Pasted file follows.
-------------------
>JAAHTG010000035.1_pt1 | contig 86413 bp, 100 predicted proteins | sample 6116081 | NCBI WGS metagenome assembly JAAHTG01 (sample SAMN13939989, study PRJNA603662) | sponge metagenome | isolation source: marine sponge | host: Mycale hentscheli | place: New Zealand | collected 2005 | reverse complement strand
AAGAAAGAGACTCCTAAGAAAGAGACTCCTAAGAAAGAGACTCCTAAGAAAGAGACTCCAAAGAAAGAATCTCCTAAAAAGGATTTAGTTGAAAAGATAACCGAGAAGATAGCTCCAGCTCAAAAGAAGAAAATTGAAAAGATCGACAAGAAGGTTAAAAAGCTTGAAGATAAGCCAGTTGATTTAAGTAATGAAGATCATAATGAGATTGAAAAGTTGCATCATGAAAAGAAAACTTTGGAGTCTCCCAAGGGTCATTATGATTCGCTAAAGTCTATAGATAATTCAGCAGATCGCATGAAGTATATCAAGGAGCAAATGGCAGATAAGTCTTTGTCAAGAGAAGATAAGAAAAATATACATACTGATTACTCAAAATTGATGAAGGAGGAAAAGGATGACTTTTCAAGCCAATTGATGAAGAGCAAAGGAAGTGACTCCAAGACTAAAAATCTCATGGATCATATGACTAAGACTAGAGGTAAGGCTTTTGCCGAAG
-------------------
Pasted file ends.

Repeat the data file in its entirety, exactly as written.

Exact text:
>JAAHTG010000035.1_pt1 | contig 86413 bp, 100 predicted proteins | sample 6116081 | NCBI WGS metagenome assembly JAAHTG01 (sample SAMN13939989, study PRJNA603662) | sponge metagenome | isolation source: marine sponge | host: Mycale hentscheli | place: New Zealand | collected 2005 | reverse complement strand
AAGAAAGAGACTCCTAAGAAAGAGACTCCTAAGAAAGAGACTCCTAAGAAAGAGACTCCAAAGAAAGAATCTCCTAAAAAGGATTTAGTTGAAAAGATAACCGAGAAGATAGCTCCAGCTCAAAAGAAGAAAATTGAAAAGATCGACAAGAAGGTTAAAAAGCTTGAAGATAAGCCAGTTGATTTAAGTAATGAAGATCATAATGAGATTGAAAAGTTGCATCATGAAAAGAAAACTTTGGAGTCTCCCAAGGGTCATTATGATTCGCTAAAGTCTATAGATAATTCAGCAGATCGCATGAAGTATATCAAGGAGCAAATGGCAGATAAGTCTTTGTCAAGAGAAGATAAGAAAAATATACATACTGATTACTCAAAATTGATGAAGGAGGAAAAGGATGACTTTTCAAGCCAATTGATGAAGAGCAAAGGAAGTGACTCCAAGACTAAAAATCTCATGGATCATATGACTAAGACTAGAGGTAAGGCTTTTGCCGAAG